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Automate manufacturing to ensure UK's economic growth

BARA has reported that 2010 UK robot sales are up 65% on 2009 figures, reversing the declining trend in robot sales which the UK has seen year on year since 2005. A recent end-of-year robot sales comparison survey carried out by BARA, which is made up of 40 robotics and automation companies and includes all major UK robot suppliers, shows that the increase in robot sales was much higher than industry pundits initially predicted. "The 2010 figures, the best result since 2005, paint an optimistic picture for robotics and automation," comments Mike Wilson, president of BARA. 

Significantly, the survey shows that the automotive sector is declining, having taken 35% of sales in 2010 compared with 48% in 2006, whereas sales to late adopters of automation - sectors such as the food, pharmaceutical and aerospace industries - are all up. "Compared with 2006 figures, the food and drink industry is up by 228%, pharmaceutical, healthcare and medical has risen by 263%, and aerospace shows the biggest increase of all at 644%; we hope that these areas of growth can be attributed to an increase in robotics awareness within the UK market," enthuses Wilson.

One area of concern, given that the growth sectors are mostly made up of larger companies, is that this survey may indicate that SMEs still have a lack of automation awareness. And certainly in non-automotive sectors the UK invests far less in automation than other countries, falling a long way behind Germany, Sweden and Italy, and lagging some way behind both Spain and France. Yet the benefits of investing in automation are enormous, with improvements in productivity coming from increased yield, lower operating costs, improved utilisation of other equipment and better utilisation of staff. "There's a long way to go if we're going to be competitive, but there's also lots of potential," says Wilson. "In particular we have to invest to improve the efficiency of the equipment we've got. If we want UK manufacturing to be successful and profitable, then we have to be competitive with other countries."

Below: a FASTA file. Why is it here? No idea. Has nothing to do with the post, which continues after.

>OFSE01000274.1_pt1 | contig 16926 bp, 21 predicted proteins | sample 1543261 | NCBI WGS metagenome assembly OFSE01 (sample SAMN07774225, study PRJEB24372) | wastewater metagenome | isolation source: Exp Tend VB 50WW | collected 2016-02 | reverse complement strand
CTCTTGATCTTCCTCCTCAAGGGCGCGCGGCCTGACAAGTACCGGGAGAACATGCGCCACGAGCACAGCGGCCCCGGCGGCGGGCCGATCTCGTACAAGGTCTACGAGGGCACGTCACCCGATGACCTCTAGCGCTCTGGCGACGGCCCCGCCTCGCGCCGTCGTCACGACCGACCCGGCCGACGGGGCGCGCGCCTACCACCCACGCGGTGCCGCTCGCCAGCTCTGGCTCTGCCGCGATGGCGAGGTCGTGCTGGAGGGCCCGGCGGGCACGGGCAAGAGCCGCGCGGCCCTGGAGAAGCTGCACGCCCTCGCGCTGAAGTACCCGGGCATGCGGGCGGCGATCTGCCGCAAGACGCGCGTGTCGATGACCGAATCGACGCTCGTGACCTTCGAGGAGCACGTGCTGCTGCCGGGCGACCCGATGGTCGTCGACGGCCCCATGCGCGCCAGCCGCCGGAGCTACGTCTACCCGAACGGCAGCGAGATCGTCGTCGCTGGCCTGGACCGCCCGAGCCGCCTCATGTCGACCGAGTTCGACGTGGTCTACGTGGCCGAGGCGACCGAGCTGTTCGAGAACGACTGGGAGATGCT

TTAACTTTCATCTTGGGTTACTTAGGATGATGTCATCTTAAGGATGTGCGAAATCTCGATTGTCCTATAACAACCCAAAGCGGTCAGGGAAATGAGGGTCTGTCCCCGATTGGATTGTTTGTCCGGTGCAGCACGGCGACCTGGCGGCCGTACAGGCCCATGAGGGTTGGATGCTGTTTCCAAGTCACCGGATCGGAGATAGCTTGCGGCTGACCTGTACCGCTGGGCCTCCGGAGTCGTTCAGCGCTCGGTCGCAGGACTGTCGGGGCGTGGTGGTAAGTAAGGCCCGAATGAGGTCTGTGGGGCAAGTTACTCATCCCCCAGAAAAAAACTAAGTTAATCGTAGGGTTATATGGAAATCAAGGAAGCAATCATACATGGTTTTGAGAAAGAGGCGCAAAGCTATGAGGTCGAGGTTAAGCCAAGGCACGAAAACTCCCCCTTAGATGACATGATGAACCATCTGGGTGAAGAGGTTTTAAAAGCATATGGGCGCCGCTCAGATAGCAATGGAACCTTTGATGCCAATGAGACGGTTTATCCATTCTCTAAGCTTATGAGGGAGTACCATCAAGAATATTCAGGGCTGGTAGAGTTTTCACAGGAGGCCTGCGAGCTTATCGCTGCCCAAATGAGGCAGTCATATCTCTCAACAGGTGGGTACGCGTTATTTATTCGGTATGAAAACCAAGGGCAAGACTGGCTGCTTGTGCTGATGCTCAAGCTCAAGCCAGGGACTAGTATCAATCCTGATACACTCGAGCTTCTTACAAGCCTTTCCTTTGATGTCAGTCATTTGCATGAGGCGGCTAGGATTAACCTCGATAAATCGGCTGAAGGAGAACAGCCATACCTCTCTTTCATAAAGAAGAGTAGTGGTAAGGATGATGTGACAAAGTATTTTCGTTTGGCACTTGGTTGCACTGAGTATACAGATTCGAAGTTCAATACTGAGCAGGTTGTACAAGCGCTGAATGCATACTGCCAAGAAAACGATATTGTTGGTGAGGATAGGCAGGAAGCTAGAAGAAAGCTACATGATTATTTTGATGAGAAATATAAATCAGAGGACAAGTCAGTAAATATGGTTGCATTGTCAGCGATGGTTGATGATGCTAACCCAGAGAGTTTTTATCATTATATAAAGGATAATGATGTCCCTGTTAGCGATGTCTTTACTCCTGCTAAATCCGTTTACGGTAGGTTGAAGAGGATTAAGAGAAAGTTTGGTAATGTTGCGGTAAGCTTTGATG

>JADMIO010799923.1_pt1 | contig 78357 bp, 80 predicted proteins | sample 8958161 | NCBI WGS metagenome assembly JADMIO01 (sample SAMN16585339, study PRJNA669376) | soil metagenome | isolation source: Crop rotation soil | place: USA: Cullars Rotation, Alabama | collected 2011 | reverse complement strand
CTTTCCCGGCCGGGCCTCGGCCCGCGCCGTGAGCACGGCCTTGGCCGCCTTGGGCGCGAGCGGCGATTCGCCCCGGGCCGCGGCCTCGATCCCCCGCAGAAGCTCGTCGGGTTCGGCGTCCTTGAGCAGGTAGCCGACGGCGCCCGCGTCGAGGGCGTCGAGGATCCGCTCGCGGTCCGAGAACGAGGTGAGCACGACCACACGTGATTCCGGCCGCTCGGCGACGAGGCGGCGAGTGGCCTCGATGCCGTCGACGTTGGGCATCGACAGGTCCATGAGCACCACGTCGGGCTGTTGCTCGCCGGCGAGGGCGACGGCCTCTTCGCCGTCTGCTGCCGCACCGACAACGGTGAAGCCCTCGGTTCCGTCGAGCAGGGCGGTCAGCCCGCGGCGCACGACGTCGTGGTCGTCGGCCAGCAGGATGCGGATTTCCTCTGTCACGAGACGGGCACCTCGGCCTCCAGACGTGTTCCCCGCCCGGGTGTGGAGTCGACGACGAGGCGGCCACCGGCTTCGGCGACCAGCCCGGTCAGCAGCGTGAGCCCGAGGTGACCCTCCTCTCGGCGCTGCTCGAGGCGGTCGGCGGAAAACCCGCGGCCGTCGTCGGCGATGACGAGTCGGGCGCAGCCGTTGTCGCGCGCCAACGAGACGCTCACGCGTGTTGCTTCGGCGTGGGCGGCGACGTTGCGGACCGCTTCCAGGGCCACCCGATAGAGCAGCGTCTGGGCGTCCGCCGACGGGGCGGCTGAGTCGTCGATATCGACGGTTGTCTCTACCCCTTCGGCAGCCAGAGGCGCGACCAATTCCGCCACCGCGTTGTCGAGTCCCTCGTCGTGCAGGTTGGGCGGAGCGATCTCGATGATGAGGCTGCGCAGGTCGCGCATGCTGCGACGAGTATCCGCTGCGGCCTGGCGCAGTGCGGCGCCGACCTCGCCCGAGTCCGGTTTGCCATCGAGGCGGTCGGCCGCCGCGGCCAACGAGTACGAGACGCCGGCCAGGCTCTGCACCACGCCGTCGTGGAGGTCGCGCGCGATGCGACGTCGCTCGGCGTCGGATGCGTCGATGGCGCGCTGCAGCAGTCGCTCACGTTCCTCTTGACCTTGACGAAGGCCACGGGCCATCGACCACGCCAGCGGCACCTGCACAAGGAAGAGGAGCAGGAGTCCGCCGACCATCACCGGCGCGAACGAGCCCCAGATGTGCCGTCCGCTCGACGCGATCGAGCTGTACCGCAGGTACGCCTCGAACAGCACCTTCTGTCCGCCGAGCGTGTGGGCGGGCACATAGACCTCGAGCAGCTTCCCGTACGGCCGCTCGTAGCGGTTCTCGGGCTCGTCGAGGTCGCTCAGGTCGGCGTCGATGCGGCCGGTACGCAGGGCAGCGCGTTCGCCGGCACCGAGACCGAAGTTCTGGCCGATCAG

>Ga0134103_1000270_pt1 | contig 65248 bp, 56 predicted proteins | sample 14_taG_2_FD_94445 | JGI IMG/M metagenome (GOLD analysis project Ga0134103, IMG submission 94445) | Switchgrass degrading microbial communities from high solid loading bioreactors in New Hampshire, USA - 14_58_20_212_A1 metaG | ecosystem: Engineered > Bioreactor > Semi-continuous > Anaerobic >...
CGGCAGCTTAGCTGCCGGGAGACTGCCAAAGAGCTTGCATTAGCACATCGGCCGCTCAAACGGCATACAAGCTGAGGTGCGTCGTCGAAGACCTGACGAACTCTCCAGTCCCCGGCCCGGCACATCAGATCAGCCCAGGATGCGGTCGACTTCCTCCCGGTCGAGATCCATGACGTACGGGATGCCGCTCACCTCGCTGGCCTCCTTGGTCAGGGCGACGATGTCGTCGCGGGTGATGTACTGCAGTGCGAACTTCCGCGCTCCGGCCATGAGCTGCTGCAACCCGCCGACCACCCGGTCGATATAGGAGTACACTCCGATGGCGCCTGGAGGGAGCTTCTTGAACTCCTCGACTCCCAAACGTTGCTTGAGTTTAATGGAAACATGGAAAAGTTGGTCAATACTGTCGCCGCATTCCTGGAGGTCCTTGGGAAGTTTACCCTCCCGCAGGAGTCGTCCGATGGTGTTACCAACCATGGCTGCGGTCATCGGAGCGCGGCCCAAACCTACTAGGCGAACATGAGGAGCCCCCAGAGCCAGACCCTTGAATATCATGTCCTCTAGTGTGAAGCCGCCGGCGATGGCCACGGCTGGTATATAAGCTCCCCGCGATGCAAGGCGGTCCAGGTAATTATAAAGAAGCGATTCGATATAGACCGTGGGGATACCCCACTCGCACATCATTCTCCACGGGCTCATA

Wilson is emphatic in his belief that investment in automation and robotics does not cost jobs. "Automation is one of the keys to making companies more efficient, helping you get more output from the same factory.  It improves quality, and reduces costs. Robotics can take over tedious, manual jobs, enabling people to be redeployed in areas where they can add value. All of this helps to make companies more profitable and more successful. And successful companies grow, and so employ more people."

BARA can point to a number of case studies that make a compelling case for investment in automation. Fosters Bakery in Barnsley is a producer of niche bread products for the catering industry. With business booming, it was thought that an additional oven might be necessary. Instead, the company invested in a robot to unload and reload its existing reel oven. The result was that oven capacity was increased by 80%, energy costs were reduced by 50%, and the cost of a new oven was saved. And there are many other stories to quote. So what, then, are the barriers to investment in automation technologies? Wilson believes there is still a lack of awareness of the benefits, of the range of applications, and of what overseas competitors are doing.  Further, he argues that UK manufacturing often uses very short term payback models that can make it hard to make a case for investment. "But the payback calculation is often based solely on the labour savings," he comments. "What we have to get across is that there are considerable spin-off benefits."

Wilson also sees a problem ahead in the form of skill shortages. "We've had a significant influx of cheap labour, but these people are starting to go home or to other countries. Certainly it's not a long term solution to our own skill shortages. Soon we won't have labour reserves available, and we run the risk of running out of trained engineers. It's a problem we have to address now."

To help SMEs better understand the benefits of automation, BARA is developing an awareness programme with a series UK Road Shows which will begin in March. This positive scheme which aims to stimulate interest in automation, was an outcome from the recommendations made in the recent Application of Automation in UK Manufacturing industry study, which developed an action plan of initiatives to stimulate growth. "These regional events will provide manufacturers with an excellent source of information and know-how so that they can overcome the obstacles suppressing their uptake of automation and consequently increase their competitive edge," Wilson concludes. 
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